Friday, May 31, 2013

A day to remember

It has been a couple of days since the conference and I admit I have just chilled, enjoying the emails flooding in from women saying how much the event had inspired them.  For some even life-changing.  Wow.

When you plan an event for a year, it’s easy to lose track of the impact it may have on the participants.  Particularly as closer to the event, you get caught up in logistics, who sits where, what to have to eat, and finalizing all the last minute registrations.

But as I listened to the speakers throughout the day, and heard the buzz in the room, I knew we’d “done good.”  Without realizing it, there seemed to be a real theme, a thread that wove its way throughout the day.  I never know what the speakers will say, but each message seemed to underscore and lead to the next.

We got off to such a lively start with Liz in her gangnam dance.  I knew she was going to do it, but frankly, being a YouTube luddite, had not heard of this video, so didn’t really know what she was planning to do.   She must have lost at least five pounds with all that bouncing and dancing.  Still it was all for a good cause – creating a fun, upbeat start to a day that would transport many to different and new horizons. 

Dr. Ginger Grant was quick to tell us that as women entrepreneurs we were the underpinning of the economy and we need to step into our spotlight (thanks Tsufit) to shine and share our talents with the world.   I could have listened to her for hours as she shared her wisdom and learning about creativity.   

While Ginger piqued our brains to start us thinking and going down the right creative path, our Courage Panel awakened our emotions. Linda Lundstrom, Fay Chapple and Trey Anthony were so open and honest in their discussions.  There were times when it was raw, and you could feel the pain and yet the message was clear.   You have to do what it right for you.  Life is too short to be stuck in a job, a relationship, a business that no longer feeds your soul.  My sense is this was the life changing moment for some in the audience.

From the opening Dragon’s Den clip that showed Barb Stegemann converting Arlene Dickinson and Brett Wilson to take on her business, to her frank discussion about her humble beginnings and then the development of a profitable business that also helped build the economies in war-torn countries, Barb had everyone spellbound.  So much so, that our afternoon plans had to be diverted as crowds gathered to purchase Barb’s book and perfume.

So in plan B, we had to somewhat shorten the group discussion and turn our immediate attention to the experts.  But then we had our own Making the Pitch challenge. It takes courage to enter something like this, and I commend all three finalists for taking that leap of faith.   Our congratulations to Daina Makinson for winning both the audience and the judges over, not just with her video clip, but her sense of humour.

So all told – an eventful day that while it didn’t altogether go to plan, was truly inspiring and impactful to all who attended.  My challenge, I can see, as I tend to compete with myself, is to make next year's conference even better.  See you at the 8th Journey 2 Success conference.

Friday, May 24, 2013

Are you an expert?

These days it pays to be an expert, in fact it is advised that you have to find your niche, hone your skills and put out your expert shingle if you want to succeed.

But what are you an expert in?  One way to find out, suggests Fay Chapple, CEO of The Clarity Centre, is to think about what people thank you for – is it for marketing, financial advice, or in the case of one woman in the group – compassion and kindness.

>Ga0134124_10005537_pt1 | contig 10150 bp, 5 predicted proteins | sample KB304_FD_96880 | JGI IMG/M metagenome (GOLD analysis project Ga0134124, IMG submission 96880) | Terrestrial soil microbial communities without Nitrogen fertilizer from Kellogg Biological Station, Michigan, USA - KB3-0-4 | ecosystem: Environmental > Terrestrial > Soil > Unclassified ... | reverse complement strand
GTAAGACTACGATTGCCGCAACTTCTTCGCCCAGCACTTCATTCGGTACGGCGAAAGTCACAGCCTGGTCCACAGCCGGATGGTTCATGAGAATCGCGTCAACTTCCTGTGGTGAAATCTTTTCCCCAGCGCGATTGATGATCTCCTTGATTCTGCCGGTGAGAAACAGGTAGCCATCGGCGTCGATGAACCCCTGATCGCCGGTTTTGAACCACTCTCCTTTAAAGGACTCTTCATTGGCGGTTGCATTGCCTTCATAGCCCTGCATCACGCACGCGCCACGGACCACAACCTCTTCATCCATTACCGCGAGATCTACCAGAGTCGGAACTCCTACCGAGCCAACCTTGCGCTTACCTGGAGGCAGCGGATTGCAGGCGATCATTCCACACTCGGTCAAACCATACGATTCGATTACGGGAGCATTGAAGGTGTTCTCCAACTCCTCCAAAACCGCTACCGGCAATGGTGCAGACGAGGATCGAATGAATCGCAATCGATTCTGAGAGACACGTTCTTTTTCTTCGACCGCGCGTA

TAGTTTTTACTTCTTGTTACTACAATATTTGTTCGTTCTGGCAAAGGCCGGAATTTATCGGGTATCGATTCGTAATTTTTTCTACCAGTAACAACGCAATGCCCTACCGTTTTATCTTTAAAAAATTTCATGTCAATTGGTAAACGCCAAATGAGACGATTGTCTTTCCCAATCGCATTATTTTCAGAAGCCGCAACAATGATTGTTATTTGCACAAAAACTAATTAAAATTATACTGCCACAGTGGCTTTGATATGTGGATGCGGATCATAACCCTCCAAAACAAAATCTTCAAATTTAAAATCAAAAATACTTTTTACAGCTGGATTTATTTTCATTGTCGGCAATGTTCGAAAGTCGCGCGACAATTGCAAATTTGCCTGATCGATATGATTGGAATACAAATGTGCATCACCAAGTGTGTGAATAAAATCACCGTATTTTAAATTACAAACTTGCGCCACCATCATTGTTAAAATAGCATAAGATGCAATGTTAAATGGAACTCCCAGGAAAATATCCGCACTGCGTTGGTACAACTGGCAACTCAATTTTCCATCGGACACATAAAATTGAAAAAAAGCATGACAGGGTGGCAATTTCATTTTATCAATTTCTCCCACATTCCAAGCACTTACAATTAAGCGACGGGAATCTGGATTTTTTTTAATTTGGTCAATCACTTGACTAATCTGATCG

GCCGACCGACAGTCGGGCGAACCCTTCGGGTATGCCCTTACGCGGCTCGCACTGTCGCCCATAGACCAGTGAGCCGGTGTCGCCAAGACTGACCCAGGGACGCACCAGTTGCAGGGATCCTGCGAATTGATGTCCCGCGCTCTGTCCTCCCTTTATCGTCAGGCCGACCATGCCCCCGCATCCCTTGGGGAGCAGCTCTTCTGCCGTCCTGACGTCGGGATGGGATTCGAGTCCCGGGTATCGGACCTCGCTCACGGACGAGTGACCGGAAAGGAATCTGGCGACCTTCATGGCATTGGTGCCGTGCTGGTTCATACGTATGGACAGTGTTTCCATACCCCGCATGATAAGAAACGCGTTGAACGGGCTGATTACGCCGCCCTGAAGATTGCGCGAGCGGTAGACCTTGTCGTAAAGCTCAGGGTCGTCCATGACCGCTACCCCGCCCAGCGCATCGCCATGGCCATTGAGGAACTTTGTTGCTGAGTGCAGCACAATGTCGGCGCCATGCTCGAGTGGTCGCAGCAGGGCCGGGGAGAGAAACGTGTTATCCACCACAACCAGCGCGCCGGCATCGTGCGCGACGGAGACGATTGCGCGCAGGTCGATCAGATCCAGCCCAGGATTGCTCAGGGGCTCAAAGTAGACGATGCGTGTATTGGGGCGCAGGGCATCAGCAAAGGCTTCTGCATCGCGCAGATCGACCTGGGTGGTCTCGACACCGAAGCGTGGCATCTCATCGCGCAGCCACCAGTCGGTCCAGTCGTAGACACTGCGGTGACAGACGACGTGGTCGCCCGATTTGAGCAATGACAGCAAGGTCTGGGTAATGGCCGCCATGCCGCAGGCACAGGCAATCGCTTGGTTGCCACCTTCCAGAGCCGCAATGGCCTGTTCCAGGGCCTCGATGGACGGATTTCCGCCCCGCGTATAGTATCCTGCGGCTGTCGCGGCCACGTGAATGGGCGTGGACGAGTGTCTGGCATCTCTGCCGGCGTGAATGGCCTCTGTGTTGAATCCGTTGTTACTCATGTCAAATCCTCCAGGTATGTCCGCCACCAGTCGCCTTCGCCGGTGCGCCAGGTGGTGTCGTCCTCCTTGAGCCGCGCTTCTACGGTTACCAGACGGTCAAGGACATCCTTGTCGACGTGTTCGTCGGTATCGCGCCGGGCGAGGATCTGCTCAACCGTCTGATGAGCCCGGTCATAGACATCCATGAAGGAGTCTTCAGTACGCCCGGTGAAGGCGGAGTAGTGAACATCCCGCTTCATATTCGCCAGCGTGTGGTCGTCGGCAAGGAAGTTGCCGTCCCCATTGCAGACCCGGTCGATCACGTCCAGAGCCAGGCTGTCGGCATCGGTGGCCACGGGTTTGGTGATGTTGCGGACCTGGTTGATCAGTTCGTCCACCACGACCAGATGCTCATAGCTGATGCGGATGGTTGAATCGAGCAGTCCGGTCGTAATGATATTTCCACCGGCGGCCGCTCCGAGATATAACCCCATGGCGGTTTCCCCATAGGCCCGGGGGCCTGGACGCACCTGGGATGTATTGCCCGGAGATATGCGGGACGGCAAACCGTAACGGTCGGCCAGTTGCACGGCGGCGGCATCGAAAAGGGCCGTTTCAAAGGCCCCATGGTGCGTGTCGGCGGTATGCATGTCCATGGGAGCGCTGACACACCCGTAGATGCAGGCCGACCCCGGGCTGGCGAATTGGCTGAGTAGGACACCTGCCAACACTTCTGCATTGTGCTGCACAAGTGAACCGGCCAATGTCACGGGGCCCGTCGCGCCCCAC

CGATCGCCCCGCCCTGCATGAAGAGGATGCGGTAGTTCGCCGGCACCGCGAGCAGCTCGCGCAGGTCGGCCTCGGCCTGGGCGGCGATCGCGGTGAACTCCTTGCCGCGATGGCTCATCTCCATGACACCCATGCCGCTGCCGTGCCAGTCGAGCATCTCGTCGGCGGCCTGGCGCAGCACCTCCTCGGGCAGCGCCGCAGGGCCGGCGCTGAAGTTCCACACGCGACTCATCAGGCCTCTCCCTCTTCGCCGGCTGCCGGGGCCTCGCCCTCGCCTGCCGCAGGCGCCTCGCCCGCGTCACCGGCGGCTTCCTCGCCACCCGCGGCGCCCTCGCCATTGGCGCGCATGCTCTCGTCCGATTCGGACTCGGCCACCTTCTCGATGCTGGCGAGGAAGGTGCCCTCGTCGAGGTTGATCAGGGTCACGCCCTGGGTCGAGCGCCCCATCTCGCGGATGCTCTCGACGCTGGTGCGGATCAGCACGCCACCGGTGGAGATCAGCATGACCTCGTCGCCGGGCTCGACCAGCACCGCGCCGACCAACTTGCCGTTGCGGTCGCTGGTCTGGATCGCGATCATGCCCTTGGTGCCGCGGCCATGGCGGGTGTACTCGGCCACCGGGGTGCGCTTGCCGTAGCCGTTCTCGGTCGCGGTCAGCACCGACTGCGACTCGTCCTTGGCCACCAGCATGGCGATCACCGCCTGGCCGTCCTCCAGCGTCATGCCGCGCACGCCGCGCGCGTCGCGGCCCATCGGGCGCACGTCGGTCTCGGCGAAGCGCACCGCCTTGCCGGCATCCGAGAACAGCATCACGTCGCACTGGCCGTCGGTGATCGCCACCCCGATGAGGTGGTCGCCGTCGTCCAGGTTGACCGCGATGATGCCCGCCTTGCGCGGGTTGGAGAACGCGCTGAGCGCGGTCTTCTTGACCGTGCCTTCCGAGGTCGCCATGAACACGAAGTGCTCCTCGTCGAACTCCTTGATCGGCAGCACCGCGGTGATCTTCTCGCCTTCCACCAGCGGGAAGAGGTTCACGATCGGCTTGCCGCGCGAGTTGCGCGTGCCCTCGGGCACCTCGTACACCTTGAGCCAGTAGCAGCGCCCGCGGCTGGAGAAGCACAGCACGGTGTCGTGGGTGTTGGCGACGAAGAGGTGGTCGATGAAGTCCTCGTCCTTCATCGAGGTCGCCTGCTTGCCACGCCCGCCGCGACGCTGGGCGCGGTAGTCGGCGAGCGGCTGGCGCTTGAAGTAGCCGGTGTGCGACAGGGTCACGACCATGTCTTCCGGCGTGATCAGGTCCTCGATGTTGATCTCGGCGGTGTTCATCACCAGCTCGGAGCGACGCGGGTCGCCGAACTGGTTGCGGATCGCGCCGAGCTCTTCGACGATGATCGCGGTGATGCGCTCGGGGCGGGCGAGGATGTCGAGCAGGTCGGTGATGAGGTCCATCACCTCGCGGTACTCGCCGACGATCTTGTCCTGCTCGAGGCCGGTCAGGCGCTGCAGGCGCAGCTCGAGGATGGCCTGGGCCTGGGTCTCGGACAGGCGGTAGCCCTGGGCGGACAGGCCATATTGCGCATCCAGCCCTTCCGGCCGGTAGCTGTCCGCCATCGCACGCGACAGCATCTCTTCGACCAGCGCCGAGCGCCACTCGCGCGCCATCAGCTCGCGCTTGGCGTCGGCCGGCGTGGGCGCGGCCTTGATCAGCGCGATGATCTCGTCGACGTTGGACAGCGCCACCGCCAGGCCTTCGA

No sooner had she said that, she questioned how useful those skills would be and how do you use them?  Immediately I thought of customer service, of building trust and perhaps working with people who are hurting in some way.  Dealing with someone who seems to care, can make all the difference and in the case of the health industry (where this person worked) a patient would feel less isolated as she went through a procedure.

But when I turned this question on myself, I had a hard time answering it too.  What do I do that people appreciate.  I guess I am a connector, a match maker and a small business start up coach.    I like to think I can see the potential in people and look beyond the immediate and obvious at what they would be good at.

I started my career in the UK in human resources, so I guess I was on the right track, even back then. Slotting people into the right positions was something I had to do. But what if your expertise is not that obvious to you?  Or you haven’t found it yet.  Here’s eight steps to help get you on the right track.   

1.         Ask around.  Talk to friends.  Find out what strengths they see you possessing.  It’s actually quite a rewarding exercise and you can get to see yourself as others see you.

2.         Take an inventory of what you like to do.  Look at previous positions and pull out the common denominators of what you enjoyed doing. For example, I found a common thread of writing and translating complex issues into simple language – be it fundraising proposals, government reports or magazine articles, so clearly whatever I do, it should draw on my communication skills.

3.         Study the marketplace.  Where are the gaps?  What do your customers seem to want and need?  Is there a way you can fulfill and provide solutions to their issues?  Can you develop your tools to do this?

4.         Use social media.  Actively participate in discussion groups in your industry.  Find and/or write articles to share which help build your reputation as someone in the know. Start a blog.

5.         Get connected.  Move in the right circles.  Build relationships with leaders in your industry.  Ask for their support and advice, but be respectful of their time.

6.         Make presentations.  Give talks on your topic.  Set up seminars to provide information to your potential clients/customers.

7.         Write a book.  It gives you a platform to launch yourself as an expert in your field, and often the sales of books are higher, when you’ve given a presentation.

8.         Volunteer.  Get involved with your industry association or a non profit organization within your sector.

None of this happens overnight.  It takes time, experience and patience.  

You have to earnyour reputation as an expert and most of us are a work in progress because the